This has been a very successful year for the Latvian capital, as more than 2 million guests visited Riga, which is a 7.8% increase on year, said Jermoloviča.
According to her, most of the visitors come from Germany while Russians rank second, having once again started to visit the country.
She said that European tourists tend to be more frugal, even though they do spend on shopping, souvenirs and restaurants. According to 2014 data, Europeans tend to spend about €140 a day in Riga while Russian guests spend about €500 daily.
"Tourists from Russia, from the east, are of course more generous," she said.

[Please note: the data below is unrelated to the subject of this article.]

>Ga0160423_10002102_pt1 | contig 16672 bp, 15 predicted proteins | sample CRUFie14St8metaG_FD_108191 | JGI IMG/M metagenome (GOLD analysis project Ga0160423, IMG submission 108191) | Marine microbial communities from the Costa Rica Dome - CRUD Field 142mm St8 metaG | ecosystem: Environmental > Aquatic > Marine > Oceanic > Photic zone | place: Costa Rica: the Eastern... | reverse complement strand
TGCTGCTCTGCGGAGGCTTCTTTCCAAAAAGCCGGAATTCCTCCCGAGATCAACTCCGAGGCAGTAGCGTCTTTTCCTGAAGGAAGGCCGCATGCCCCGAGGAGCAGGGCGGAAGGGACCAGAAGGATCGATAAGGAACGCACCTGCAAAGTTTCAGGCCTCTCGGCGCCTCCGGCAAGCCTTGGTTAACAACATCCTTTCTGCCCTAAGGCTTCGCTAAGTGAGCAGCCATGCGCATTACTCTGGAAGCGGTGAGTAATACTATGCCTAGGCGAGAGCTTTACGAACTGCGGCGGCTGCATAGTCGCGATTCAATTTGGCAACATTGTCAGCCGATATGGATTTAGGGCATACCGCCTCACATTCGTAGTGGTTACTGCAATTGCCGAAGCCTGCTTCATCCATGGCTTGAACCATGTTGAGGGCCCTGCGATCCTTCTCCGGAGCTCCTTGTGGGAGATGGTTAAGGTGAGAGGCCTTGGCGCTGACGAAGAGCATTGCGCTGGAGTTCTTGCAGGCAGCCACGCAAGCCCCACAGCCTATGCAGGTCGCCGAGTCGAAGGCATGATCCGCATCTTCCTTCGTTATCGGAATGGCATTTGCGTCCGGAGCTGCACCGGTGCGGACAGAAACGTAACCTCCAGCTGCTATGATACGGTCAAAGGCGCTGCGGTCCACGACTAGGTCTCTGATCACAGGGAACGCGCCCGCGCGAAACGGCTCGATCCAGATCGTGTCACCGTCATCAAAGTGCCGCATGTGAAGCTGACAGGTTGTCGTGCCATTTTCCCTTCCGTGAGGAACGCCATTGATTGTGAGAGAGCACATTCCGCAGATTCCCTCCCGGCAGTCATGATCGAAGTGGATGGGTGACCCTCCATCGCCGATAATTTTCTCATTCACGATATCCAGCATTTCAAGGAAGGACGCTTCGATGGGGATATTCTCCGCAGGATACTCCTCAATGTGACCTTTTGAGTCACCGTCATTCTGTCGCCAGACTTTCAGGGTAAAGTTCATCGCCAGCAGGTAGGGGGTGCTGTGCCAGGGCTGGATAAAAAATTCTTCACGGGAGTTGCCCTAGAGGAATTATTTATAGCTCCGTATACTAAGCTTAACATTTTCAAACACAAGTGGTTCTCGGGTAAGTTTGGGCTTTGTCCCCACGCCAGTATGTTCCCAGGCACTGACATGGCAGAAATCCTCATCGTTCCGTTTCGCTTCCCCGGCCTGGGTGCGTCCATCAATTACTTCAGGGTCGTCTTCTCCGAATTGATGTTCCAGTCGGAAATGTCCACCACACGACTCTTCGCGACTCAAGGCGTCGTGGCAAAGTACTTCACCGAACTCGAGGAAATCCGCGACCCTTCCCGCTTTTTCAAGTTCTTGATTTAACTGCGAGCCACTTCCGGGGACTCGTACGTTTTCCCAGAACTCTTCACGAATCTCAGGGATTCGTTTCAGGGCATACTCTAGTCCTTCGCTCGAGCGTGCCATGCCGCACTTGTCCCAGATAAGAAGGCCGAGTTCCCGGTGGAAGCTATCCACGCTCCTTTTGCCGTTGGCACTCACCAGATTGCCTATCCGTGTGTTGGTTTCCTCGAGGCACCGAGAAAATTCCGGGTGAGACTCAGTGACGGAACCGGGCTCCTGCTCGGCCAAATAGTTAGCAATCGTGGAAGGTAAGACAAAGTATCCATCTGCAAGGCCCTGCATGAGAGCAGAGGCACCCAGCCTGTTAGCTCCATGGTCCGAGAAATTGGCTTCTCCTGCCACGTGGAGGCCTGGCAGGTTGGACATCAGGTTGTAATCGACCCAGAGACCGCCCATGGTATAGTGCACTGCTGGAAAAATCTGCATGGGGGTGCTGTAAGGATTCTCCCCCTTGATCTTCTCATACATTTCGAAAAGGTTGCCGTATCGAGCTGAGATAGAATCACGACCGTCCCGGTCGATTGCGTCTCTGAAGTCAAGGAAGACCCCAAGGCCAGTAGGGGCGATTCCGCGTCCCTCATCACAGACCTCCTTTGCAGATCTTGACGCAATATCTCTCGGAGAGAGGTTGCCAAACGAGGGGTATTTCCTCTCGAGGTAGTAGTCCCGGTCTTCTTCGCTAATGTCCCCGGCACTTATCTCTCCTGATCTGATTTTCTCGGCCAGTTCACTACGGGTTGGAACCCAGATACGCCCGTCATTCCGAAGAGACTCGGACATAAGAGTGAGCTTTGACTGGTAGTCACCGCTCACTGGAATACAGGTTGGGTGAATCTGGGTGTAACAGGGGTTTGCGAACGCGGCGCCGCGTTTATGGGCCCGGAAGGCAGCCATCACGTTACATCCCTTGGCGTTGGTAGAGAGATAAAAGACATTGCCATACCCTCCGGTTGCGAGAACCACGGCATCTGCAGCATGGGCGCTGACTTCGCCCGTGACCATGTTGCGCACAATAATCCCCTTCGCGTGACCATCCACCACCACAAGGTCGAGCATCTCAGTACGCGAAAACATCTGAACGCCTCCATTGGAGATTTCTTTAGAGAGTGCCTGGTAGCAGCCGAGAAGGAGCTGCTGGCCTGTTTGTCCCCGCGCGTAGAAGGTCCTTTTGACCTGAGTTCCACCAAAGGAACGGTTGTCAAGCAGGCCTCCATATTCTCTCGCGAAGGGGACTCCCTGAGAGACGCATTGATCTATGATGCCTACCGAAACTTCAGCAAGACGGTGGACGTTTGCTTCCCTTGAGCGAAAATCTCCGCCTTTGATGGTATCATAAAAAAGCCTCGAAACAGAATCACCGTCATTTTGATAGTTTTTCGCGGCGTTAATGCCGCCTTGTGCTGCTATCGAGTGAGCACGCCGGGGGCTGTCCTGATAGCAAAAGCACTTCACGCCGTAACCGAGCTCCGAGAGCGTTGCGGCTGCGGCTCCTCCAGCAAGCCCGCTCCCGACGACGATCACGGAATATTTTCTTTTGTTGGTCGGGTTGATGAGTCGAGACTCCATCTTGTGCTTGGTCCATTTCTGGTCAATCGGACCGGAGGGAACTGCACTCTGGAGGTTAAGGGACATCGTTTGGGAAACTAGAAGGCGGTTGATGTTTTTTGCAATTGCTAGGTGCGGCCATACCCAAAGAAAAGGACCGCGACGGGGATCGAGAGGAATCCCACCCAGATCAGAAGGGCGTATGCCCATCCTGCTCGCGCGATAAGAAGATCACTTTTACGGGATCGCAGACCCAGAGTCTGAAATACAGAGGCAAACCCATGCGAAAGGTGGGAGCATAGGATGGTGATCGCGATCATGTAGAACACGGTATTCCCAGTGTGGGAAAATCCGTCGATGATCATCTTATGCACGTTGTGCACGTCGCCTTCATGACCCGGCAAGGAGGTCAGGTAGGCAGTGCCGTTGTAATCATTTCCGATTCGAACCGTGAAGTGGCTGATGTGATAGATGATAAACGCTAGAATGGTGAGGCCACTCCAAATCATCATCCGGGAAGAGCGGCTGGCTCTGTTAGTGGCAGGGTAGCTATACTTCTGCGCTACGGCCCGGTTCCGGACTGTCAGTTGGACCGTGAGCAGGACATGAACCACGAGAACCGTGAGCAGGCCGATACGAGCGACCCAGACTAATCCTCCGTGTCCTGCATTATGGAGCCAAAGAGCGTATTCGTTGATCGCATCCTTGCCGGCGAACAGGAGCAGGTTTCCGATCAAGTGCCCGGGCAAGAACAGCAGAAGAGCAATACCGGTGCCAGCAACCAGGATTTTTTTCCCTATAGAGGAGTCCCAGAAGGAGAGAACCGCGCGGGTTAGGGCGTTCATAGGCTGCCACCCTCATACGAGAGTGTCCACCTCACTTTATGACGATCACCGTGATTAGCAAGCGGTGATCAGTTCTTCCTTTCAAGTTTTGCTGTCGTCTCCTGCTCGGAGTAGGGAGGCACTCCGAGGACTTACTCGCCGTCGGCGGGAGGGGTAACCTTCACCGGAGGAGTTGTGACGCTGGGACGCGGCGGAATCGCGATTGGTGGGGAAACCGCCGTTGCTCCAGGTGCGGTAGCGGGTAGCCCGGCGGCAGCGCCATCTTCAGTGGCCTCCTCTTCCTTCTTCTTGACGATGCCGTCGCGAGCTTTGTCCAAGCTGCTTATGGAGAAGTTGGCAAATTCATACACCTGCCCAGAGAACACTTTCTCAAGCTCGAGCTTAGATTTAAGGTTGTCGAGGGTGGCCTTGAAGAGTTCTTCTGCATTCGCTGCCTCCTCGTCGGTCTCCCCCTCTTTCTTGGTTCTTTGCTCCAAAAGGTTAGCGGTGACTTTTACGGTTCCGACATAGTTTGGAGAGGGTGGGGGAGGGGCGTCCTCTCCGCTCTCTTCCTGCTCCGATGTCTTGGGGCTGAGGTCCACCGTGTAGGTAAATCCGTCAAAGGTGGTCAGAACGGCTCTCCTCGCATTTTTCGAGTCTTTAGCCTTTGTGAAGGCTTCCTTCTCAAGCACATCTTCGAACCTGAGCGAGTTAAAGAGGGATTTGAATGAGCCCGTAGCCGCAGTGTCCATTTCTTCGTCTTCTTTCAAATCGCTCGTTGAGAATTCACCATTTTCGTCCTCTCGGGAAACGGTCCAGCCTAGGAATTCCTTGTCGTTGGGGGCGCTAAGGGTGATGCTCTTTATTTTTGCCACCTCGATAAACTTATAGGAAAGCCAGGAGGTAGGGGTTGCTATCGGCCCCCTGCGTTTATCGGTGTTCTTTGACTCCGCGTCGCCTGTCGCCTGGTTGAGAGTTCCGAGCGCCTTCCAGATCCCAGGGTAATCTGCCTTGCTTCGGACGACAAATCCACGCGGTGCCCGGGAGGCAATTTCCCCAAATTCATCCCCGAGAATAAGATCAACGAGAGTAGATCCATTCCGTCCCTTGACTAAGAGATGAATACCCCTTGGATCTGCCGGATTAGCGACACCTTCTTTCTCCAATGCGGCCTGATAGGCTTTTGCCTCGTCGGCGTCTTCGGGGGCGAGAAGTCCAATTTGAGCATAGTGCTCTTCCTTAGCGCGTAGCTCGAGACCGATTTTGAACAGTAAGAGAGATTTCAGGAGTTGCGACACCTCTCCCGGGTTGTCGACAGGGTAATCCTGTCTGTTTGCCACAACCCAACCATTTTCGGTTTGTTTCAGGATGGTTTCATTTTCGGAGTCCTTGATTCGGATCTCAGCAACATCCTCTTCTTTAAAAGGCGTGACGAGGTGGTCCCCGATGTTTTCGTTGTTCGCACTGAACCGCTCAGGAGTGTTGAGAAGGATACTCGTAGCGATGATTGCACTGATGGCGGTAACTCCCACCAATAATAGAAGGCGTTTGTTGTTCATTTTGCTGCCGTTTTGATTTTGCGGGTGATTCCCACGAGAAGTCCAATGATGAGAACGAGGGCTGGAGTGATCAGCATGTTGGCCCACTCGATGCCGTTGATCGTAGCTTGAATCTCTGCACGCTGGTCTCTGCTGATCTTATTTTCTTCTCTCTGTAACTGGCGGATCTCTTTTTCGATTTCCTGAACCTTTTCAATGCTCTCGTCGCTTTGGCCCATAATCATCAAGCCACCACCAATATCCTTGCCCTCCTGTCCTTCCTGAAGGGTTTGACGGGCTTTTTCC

Marketing and different projects, including international sports, political and cultural events, play a great role in developing tourism.
Over 500 journalists from across the globe will come to Riga, and the city is working on its information portal and cooperating with toruism agencies abroad.
Next year, said Jermoloviča, Riga will focus on showcasing its gastronomical offerings - restaurants, cafes, and ecological products.
Currently the city, which has advantages in that it's small but offering quality hotels and restaurants on the cheap, wants to attract business tourists.
People who come here for conferences or corporate events spend a little below €1,000 each day. That's why the Latvian capital is being advertised as a place for such events.
"Of course, our infrastructure is not welcoming for large-scale events. Nonetheless, we are advertising small conferences and corporate events," said the head of the Riga Tourism Development Bureau.